Know thy farmer. It's a piece of advice that has driven the success of award-winning chef Dan Barber and his two New York restaurants.
"I want there to be a story attached to the food that I'm serving my diners or my family because if there's a story, if there's some type of narrative about the farmer or the food, about how it's grown, where it's coming from, how it got to you," Barber said, "you end up tasting things that you otherwise wouldn't taste."
Barber, 39, runs two restaurants along with his brother David and sister-in-law Laureen. He has a passion for knowing where his food comes from and he wants his customers to share that with him. On the Web site for his Blue Hill properties, Barber points visitors to his food sources via a "Know Thy Farmer" link, which maps out his own farm properties in Tarrytown, N.Y., and Great Barrington, Mass., as well as other locally owned farms in the area.
Barber, who in 2002 was named one of Food & Wine Magazine's "Best New Chefs" and "Best Chef: New York" in 2006 by the James Beard Foundation, said there's a disconnect with the food served at big chain restaurants -- it tends to be conventional with price as a determining factor in what is served.
"That's been, it seems to me, the problem with the food that we eat, especially over my lifetime, which is to say that we're so disassociated from who's growing our food and where it's coming from and how it's getting to us and all the rest of issues that are attached to that," he said. "The act of eating becomes so nonessential and so disconnected from those things that we're probably hard-wired to need to experience."
Even urbanites in Midtown Manhattan have something to learn from agriculture, he said, through the restaurants that rely on these farms for their food.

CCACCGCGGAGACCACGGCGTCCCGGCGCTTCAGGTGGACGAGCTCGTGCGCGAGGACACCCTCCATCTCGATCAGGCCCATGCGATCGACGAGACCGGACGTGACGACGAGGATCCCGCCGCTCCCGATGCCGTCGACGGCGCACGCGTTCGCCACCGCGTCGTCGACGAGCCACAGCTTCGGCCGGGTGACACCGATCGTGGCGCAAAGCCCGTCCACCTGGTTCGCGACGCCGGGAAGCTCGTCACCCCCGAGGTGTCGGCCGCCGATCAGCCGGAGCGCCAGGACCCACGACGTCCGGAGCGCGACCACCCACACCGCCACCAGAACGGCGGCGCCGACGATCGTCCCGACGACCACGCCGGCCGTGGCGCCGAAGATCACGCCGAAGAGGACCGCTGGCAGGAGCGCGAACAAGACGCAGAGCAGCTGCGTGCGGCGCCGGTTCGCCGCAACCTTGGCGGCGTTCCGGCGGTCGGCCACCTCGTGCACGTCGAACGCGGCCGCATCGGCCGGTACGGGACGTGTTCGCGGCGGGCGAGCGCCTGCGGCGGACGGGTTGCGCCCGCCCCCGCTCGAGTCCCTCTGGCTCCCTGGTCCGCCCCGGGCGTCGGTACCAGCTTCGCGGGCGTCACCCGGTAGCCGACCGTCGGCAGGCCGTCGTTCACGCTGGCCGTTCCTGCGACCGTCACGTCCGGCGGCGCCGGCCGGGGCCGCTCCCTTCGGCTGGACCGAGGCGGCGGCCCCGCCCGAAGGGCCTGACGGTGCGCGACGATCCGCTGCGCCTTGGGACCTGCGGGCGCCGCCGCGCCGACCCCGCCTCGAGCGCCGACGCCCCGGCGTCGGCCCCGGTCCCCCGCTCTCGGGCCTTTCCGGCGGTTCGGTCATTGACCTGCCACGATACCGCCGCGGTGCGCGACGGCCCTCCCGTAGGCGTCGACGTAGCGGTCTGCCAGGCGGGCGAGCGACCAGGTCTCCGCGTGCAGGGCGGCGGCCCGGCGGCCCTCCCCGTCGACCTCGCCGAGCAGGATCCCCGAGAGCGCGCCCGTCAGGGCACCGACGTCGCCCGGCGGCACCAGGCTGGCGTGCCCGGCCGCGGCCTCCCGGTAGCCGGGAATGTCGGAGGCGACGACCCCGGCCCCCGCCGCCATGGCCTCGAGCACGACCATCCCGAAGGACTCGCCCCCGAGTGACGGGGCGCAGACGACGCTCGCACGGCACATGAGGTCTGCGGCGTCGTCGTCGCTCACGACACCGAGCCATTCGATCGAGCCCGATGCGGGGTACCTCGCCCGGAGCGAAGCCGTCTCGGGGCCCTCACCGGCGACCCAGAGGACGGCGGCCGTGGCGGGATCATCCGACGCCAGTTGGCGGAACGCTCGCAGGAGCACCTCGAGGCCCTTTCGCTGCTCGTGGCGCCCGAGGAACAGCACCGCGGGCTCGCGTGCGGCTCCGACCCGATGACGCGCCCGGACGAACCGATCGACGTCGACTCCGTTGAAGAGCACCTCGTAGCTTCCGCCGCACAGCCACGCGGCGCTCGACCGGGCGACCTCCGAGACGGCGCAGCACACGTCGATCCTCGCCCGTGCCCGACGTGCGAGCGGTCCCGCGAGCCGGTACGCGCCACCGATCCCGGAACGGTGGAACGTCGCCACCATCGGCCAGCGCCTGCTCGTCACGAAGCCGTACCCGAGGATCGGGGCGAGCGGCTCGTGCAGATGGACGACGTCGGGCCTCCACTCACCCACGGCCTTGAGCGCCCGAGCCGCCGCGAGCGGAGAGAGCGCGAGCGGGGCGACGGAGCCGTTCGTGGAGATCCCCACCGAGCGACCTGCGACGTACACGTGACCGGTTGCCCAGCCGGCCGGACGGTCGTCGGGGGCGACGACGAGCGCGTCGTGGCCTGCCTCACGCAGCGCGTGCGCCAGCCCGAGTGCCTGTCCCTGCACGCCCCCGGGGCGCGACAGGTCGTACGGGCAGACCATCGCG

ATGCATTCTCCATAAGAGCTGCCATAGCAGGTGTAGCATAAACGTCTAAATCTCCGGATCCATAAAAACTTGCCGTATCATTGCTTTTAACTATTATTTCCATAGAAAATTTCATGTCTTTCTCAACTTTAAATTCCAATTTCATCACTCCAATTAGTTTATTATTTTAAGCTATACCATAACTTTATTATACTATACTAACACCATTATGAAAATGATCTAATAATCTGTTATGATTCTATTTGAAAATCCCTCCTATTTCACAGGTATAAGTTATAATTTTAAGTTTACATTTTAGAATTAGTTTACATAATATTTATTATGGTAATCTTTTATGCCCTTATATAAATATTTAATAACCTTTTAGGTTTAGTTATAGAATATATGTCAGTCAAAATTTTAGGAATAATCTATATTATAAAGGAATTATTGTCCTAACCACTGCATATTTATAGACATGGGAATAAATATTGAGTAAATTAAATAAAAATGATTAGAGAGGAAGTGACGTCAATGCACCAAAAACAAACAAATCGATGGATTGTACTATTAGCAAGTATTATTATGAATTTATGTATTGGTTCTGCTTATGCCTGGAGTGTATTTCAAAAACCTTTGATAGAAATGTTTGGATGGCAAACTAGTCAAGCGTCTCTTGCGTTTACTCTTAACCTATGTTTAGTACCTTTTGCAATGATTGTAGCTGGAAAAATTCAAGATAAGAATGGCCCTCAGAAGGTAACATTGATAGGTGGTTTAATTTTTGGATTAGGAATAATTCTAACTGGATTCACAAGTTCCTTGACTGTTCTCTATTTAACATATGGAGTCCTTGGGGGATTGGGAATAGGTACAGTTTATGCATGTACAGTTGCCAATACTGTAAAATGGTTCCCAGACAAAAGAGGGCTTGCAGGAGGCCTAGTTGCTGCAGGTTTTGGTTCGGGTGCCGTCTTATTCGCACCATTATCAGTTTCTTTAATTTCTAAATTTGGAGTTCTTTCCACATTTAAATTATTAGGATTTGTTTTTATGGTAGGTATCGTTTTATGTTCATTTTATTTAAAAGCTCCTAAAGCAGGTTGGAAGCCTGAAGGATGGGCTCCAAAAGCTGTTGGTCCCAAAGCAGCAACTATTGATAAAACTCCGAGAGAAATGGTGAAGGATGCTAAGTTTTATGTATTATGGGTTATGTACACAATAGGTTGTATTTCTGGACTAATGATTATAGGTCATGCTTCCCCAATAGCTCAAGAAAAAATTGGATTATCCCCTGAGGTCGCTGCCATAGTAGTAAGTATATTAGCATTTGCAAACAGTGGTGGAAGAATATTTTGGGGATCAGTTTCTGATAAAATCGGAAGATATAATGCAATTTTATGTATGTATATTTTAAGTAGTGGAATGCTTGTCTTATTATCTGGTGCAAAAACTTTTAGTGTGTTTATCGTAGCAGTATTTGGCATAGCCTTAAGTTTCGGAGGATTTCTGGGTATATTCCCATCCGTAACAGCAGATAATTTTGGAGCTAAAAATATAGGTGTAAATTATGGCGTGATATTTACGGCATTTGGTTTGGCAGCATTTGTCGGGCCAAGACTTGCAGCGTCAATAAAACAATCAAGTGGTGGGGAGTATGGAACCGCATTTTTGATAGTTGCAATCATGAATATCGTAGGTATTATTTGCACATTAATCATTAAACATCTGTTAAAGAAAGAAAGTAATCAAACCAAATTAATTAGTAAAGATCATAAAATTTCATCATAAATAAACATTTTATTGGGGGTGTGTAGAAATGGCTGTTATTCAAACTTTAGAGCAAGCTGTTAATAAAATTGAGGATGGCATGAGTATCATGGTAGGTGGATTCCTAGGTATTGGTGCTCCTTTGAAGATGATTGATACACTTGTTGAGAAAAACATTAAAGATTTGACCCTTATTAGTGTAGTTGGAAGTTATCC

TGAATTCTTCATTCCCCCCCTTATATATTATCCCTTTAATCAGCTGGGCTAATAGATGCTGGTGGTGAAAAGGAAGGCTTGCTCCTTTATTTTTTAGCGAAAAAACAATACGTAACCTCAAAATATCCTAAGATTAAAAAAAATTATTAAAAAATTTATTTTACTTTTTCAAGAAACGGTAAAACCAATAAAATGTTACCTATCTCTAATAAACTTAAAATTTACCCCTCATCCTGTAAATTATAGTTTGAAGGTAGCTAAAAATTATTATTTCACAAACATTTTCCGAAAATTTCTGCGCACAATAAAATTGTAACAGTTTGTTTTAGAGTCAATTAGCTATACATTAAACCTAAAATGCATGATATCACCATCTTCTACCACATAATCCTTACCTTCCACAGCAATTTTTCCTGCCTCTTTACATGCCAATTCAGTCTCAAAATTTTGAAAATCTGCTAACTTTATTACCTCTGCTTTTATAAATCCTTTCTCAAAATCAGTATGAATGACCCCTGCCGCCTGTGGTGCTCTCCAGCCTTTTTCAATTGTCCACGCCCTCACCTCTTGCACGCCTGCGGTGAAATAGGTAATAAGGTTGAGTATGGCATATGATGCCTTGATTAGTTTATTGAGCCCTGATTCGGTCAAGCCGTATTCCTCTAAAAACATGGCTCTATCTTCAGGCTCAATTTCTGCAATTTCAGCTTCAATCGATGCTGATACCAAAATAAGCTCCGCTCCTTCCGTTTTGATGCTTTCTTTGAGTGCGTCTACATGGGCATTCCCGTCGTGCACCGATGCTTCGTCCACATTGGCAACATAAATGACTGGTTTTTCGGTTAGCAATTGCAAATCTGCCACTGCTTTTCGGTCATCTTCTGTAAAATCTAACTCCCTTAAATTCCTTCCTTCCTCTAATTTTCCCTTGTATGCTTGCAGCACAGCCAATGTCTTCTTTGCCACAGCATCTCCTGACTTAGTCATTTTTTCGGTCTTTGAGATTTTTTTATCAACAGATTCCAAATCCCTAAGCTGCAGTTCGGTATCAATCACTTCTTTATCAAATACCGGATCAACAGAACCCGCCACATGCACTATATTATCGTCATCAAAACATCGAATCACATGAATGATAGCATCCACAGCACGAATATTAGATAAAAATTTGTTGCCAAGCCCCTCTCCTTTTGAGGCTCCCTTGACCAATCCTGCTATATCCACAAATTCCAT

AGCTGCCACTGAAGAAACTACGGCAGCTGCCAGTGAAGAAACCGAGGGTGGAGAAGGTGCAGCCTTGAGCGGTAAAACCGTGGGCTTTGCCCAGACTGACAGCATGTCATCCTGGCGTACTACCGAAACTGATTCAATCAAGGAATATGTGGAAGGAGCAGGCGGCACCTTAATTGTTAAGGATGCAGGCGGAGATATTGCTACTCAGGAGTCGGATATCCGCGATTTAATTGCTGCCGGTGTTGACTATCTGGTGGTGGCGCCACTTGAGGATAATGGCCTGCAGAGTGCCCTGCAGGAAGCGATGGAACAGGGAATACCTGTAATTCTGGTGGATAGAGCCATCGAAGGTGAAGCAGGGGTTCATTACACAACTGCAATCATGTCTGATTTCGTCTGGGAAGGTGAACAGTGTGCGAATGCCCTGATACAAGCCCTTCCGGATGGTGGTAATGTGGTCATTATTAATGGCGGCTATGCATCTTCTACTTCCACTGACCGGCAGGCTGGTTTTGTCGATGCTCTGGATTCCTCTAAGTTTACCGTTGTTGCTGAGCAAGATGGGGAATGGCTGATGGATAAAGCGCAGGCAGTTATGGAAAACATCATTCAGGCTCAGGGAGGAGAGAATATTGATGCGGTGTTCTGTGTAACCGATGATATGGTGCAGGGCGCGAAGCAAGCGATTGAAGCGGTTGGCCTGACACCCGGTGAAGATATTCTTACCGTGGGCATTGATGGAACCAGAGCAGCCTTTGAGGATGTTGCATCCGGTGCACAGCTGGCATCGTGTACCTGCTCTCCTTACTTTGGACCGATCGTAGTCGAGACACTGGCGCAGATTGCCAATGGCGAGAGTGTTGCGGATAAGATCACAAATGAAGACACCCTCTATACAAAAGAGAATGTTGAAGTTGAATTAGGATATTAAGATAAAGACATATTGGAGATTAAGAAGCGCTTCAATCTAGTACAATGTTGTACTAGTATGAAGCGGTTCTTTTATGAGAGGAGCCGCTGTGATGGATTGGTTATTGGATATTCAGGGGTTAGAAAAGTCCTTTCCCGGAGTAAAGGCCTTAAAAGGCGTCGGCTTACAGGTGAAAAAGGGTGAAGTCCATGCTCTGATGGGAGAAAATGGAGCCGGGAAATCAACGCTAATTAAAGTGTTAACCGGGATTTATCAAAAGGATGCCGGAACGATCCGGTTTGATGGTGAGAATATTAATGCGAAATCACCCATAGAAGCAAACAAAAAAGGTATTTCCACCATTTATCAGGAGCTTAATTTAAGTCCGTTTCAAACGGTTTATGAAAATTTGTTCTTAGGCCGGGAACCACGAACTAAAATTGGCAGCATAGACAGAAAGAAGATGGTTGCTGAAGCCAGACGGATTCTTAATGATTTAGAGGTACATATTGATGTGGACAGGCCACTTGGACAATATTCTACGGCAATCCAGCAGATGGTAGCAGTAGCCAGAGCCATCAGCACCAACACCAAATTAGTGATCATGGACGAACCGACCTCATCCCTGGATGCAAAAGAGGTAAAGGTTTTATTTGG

"Restaurants are about restorative times and restorative opportunities and that's why they began: They were social and they were restorative. And I think in the modern context they serve that same purpose: They are places of escape, but they are also places of connection -- to connect to your family and your friends and as well, increasingly, to connect to the larger world around you," he said. "And that's an exciting position to be in as a chef."
While the idea of eating farm-fresh food is now the trend du jour, Barber and his family have been doing so since their days growing up on and tending to Blue Hill, his grandmother's farm, in Great Barrington for which his restaurants are named.
"I think there was probably some sort of quiet associative experience between farming the land, taking care of this open space, preserving it and having a conscience about where food comes from," Barber said.
His grandmother loved food and was a great taster, but not a cook, he said. But she wanted Barber to work in the garden and the fields to appreciate the beauty that surrounded the farm.
"I sort of got that experience begrudgingly and I think now I've translated that into food as a kind of responsibility, without being too didactic about it," he said. "I've been doing it only because it's been a part of me all of my life."
But there's also a second reason to use farm food, a more egotistical one, he said.
"If you've got something to say about where that food is coming from, you end up giving the impression that you're a much better chef than you are, which I think is happening in my case," he said.